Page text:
Where Did the Phrase ‘On the Double’ Come From?
When someone wants something done quickly, you may hear them demand that it be completed ‘on the double.’ Here’s where that well-known old idiom come from.
On the double is an idiom. An idiom is a grouping of words that have a unique meaning that isn’t always clear from the words alone.
Some sources state there’s an alternate version of the phrase that is sometimes used: at the double. Honestly, I never one heard anyone tell someone to do something “at the double” or suggest that something should be done “at the double.” I suppose that depends on where you’re from.
I’ve heard the phrase several times over the years. Most of the time, I’ve heard it in a military context. That makes sense because the phrase has a military origin.
The word double is definitely a clue: the phrase means to move at least twice as fast.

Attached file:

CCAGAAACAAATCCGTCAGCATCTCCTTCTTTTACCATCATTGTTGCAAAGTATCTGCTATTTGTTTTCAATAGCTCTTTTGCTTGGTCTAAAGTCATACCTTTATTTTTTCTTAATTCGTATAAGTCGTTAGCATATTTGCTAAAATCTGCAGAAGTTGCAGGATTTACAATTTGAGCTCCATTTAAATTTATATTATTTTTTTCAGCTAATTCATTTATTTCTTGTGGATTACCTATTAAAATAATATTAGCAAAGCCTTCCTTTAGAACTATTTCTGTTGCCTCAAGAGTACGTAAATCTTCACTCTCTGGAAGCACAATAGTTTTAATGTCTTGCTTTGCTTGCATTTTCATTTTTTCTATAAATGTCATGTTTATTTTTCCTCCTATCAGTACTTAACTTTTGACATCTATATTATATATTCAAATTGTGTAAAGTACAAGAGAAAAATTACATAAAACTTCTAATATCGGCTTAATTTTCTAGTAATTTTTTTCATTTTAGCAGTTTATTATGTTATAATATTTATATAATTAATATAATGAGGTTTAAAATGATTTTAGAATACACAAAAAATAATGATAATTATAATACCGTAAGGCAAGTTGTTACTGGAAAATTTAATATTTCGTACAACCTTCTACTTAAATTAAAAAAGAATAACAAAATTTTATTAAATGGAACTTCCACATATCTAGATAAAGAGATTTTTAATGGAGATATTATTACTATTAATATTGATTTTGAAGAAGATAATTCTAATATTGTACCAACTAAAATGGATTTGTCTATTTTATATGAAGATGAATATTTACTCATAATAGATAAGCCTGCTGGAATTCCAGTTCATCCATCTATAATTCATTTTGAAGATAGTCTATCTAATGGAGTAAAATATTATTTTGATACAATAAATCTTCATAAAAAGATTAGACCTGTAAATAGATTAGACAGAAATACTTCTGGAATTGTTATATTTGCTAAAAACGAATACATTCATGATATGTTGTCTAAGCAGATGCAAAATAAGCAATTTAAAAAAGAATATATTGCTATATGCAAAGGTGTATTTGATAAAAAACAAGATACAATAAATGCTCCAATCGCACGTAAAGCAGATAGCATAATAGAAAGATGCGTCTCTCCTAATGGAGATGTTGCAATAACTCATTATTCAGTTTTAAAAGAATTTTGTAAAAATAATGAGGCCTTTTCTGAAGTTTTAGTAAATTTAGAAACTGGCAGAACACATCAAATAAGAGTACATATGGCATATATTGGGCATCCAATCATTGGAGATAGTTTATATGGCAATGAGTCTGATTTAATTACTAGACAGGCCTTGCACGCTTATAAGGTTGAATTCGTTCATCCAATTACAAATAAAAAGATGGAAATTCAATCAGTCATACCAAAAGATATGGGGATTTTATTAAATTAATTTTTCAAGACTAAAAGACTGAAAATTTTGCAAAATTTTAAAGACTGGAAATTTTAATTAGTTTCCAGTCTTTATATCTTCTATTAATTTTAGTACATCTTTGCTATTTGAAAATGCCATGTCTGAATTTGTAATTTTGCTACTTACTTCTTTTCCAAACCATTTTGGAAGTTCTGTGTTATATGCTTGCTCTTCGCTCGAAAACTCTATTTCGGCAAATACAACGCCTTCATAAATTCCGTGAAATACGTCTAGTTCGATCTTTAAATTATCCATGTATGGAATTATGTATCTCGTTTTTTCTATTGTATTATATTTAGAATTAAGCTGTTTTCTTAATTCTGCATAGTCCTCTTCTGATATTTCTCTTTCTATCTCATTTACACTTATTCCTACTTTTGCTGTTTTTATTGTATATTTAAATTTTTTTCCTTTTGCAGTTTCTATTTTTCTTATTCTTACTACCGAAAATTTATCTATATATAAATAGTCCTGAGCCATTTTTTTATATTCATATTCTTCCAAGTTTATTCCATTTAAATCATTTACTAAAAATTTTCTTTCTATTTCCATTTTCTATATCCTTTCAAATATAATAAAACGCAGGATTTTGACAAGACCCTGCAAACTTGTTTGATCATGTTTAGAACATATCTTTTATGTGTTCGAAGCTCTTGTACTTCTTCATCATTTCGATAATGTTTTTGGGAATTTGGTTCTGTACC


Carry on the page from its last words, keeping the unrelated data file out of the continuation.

I guess that part wasn’t terribly difficult to figure out, was it?
When you dig deeper into that military origin, you find references to marching.
The phrase means to march in “double time,” meaning you’re moving twice as fast as normal.
My best friend loves drum corps. He attends national championships each year and two of his three children have marched. Watching all of the coordination required to march with instruments is amazing.
I don’t know how those young people manage to move as fast as they do.
Marching, whether in a band or in military regalia, is surely much more difficult than it looks.
I struggle to imagine what it’d be like to march at all, much less double the normal pattern.
But then that’s the point for this phrase: you have to move quickly — twice as fast, or preferably faster than that.
So the next time you hear the phrase, you’ll know what’s being asked of someone. Maybe you’ll sympathize with them!